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Old 04-30-2020, 06:17 PM   #21
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Originally Posted by jtyphoid View Post
Is it possible that 6V batteries having half as many, larger cells than 12V batteries of equivalent case size allows for a cell design that tolerates deep discharge better? I'm wondering if this is why golf carts generally use banks of 6V batteries instead of 12V batteries.

I believe the reason for 6-Volt is probably much simpler. A typical 48V golf cart carries around 500 pounds of batteries, so 8 X 6-Volt all in series places each battery size in range of a Trojan T-105 at about +/- 62 pounds.

If you went with 12-Volt batteries, they’d have to be around 125 pounds each (which is a bear to lift) or you’d have to go with 2 strings of 4 X 12-Volt, which adds extra wiring and battery costs.

Some retrofit as well as new golf carts that go with lithium batteries have 4 X 12-Volt batteries in series. But we know lithium weighs a lot less (specific energy density is much higher).



By the way, I just learned that some battery manufacturers are starting to make smaller-size 48V lithium batteries that can be connected in parallel in large numbers as required to meet stored energy needs. I’ve been very interested in 48V for RVs thinking that’s the future, and having 48V individual batteries would not only add redundancy (versus 4 X 12V in series) but also makes it easier to expand battery bank capacity. And the combined peak current capacity seems to be a bit higher too because the built-in BMS doesn’t limit current as much.
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Old 04-30-2020, 06:30 PM   #22
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Originally Posted by jtyphoid View Post
Is it possible that 6V batteries having half as many, larger cells than 12V batteries of equivalent case size allows for a cell design that tolerates deep discharge better? I'm wondering if this is why golf carts generally use banks of 6V batteries instead of 12V batteries.
Golf carts use group GC-2 6 volt flooded lead acid batteries because CG-2 is the cheapest deep cycle battery made (based on weight/amp-hr). 36 volt golf carts use 6 of them and the cheep (relatively) 48 volt ones use 8 of them. The more expensive golf carts use the 4 group 31 AGM deep cycle batteries and the really expensive golf carts ($15,000) use 4 100 amp-hour lithium iron phosphate batteries. The chemistry is the same for all lead acid batteries, so the more lead per dollar in deep cycle is what you want. For example - two 6 volt 68 lb 6 batteries (225 am-hr each) is almost equal to two 66 lb 12 volt batteries (105 amp-hr each).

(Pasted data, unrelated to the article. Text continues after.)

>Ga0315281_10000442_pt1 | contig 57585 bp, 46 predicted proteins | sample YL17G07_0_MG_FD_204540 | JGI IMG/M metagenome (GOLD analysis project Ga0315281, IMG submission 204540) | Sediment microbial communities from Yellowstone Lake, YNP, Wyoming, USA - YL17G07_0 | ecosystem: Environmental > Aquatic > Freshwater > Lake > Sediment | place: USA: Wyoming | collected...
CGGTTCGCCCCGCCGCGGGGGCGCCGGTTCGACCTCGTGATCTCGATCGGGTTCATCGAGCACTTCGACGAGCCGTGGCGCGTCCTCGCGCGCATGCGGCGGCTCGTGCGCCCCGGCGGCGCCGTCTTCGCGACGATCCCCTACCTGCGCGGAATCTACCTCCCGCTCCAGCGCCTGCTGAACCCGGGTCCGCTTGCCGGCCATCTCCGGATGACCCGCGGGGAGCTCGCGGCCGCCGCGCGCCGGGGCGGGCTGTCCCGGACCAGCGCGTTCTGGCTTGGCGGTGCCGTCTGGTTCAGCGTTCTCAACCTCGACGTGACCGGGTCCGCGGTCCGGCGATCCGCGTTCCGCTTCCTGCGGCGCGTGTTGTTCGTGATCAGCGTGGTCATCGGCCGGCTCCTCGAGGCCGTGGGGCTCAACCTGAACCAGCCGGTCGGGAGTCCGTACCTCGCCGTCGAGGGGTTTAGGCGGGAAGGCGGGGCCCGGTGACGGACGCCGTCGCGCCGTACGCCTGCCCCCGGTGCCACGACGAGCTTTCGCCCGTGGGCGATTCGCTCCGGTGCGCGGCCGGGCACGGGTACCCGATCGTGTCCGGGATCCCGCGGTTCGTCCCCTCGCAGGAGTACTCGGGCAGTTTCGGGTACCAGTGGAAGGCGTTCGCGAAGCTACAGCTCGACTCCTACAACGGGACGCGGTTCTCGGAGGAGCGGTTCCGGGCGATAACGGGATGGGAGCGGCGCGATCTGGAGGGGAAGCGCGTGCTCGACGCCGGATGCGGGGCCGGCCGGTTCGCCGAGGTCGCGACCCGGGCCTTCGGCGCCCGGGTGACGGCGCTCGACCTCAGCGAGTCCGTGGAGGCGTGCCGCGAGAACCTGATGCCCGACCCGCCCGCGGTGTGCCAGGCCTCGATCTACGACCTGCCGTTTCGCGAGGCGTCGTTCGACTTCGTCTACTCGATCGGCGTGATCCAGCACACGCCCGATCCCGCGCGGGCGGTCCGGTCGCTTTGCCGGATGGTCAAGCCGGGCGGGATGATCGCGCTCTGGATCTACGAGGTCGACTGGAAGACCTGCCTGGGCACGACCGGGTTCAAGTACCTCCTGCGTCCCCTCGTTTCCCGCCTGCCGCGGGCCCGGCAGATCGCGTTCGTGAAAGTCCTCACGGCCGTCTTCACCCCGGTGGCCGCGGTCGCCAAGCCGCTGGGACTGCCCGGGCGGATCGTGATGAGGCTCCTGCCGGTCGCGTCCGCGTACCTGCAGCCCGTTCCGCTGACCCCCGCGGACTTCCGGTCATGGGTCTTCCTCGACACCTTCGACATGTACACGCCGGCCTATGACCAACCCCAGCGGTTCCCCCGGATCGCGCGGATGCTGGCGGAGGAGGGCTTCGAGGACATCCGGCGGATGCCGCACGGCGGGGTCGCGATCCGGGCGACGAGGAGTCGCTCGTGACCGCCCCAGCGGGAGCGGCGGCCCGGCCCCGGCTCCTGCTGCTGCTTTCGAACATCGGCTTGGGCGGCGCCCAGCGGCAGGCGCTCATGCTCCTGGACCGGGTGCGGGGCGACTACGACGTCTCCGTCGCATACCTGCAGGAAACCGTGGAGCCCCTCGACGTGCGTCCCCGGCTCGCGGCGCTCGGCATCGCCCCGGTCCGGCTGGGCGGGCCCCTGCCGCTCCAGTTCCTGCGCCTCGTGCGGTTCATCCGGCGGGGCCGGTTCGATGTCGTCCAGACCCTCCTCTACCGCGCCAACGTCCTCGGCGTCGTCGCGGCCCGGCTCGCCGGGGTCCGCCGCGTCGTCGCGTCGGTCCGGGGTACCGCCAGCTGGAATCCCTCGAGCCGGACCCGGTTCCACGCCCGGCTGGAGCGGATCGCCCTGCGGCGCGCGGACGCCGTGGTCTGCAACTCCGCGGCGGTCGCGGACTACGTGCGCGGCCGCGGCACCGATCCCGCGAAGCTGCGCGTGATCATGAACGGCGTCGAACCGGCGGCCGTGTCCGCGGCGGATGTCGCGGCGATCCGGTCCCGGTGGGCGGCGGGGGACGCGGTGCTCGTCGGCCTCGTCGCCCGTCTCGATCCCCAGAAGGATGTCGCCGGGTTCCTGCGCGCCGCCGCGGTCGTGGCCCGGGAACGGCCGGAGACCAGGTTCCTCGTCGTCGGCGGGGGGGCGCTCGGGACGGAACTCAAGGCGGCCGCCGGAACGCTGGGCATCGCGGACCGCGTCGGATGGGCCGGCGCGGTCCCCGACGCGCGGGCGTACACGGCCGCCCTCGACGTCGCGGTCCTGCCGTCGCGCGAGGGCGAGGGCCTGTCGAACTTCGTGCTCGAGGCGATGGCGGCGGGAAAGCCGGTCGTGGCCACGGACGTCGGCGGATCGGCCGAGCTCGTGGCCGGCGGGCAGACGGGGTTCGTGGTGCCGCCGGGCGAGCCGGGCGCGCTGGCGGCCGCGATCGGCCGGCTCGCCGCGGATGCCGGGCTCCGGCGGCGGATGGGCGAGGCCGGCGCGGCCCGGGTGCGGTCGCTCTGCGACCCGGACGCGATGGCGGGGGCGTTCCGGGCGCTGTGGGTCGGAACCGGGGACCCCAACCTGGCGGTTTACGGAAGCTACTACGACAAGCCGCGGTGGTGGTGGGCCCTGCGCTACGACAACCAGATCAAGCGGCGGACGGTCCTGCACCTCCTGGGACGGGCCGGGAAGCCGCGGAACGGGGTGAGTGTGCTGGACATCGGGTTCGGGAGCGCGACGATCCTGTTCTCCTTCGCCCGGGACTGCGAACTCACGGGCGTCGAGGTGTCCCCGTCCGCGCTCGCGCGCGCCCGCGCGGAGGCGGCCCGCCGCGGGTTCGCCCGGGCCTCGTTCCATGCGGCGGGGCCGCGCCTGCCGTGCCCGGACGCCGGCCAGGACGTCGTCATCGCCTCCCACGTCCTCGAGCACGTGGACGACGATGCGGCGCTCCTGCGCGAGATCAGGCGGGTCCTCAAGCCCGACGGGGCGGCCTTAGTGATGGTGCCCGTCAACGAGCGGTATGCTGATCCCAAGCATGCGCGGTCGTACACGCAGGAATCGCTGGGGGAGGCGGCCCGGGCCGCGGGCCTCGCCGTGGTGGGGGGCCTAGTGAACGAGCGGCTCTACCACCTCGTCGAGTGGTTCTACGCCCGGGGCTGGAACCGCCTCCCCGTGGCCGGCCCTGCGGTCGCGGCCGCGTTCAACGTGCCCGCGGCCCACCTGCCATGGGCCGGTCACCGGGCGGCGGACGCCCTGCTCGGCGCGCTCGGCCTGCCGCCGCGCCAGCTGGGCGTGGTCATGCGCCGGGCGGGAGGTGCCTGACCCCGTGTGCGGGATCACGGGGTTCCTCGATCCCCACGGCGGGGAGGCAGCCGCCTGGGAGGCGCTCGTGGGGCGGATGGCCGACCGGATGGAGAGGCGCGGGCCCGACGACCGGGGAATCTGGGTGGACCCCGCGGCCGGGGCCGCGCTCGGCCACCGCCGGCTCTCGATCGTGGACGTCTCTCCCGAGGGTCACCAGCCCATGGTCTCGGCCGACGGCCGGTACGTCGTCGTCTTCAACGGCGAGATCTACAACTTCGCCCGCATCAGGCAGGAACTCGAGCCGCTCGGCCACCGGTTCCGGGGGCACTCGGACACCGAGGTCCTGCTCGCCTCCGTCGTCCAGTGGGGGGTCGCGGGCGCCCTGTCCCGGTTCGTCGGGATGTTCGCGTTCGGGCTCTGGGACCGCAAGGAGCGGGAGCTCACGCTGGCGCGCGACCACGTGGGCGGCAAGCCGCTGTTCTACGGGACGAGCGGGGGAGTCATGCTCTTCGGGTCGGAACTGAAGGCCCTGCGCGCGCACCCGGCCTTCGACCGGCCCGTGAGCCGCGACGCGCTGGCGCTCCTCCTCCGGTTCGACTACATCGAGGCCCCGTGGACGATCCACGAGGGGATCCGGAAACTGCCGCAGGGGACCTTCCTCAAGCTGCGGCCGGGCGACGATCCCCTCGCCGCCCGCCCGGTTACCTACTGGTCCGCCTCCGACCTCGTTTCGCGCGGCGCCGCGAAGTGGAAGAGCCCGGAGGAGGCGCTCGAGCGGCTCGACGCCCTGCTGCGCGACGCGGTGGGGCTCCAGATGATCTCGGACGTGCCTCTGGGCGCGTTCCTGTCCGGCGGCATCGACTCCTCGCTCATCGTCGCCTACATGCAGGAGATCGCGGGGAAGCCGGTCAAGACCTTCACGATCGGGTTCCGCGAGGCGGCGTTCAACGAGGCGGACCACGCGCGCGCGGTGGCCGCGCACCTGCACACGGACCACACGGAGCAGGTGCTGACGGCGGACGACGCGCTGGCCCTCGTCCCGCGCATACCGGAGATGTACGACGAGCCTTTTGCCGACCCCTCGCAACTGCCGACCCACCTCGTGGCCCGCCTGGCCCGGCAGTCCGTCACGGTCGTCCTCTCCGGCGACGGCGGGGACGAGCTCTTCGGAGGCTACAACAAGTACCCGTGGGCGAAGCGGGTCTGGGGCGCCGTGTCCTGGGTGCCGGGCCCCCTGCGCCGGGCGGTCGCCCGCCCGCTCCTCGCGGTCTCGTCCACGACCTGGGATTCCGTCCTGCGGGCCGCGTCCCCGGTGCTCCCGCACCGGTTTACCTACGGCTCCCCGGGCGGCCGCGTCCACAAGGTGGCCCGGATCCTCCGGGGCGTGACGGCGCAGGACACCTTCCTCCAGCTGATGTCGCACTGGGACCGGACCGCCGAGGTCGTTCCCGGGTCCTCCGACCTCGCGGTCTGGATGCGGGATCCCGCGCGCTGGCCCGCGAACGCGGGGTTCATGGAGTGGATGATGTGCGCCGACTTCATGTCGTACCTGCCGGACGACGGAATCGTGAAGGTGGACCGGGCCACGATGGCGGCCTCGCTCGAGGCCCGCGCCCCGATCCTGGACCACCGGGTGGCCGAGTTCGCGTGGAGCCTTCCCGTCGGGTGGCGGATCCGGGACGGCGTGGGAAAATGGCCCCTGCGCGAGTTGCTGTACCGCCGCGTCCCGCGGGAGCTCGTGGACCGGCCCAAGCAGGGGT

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Old 04-30-2020, 07:20 PM   #23
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The 8 volt golf cart batteries are feeling shunned.
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Old 04-30-2020, 08:08 PM   #24
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Originally Posted by Beau388 View Post
Golf carts use group GC-2 6 volt flooded lead acid batteries because CG-2 is the cheapest deep cycle battery made (based on weight/amp-hr). 36 volt golf carts use 6 of them and the cheep (relatively) 48 volt ones use 8 of them. The more expensive golf carts use the 4 group 31 AGM deep cycle batteries and the really expensive golf carts ($15,000) use 4 100 amp-hour lithium iron phosphate batteries. The chemistry is the same for all lead acid batteries, so the more lead per dollar in deep cycle is what you want. For example - two 6 volt 68 lb 6 batteries (225 am-hr each) is almost equal to two 66 lb 12 volt batteries (105 amp-hr each).
I understand that the chemistry is the same, but I'm wondering if design considerations like plate thickness, spacing between plates, free space beneath plates for sloughing, etc., make it easier to design for deep cycling if the individual cells are bigger. Some things scale up or down in size better than others.
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Old 04-30-2020, 09:16 PM   #25
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I don't want to turn this into a religious discussion of 6v vs 12v.

Here's the stance: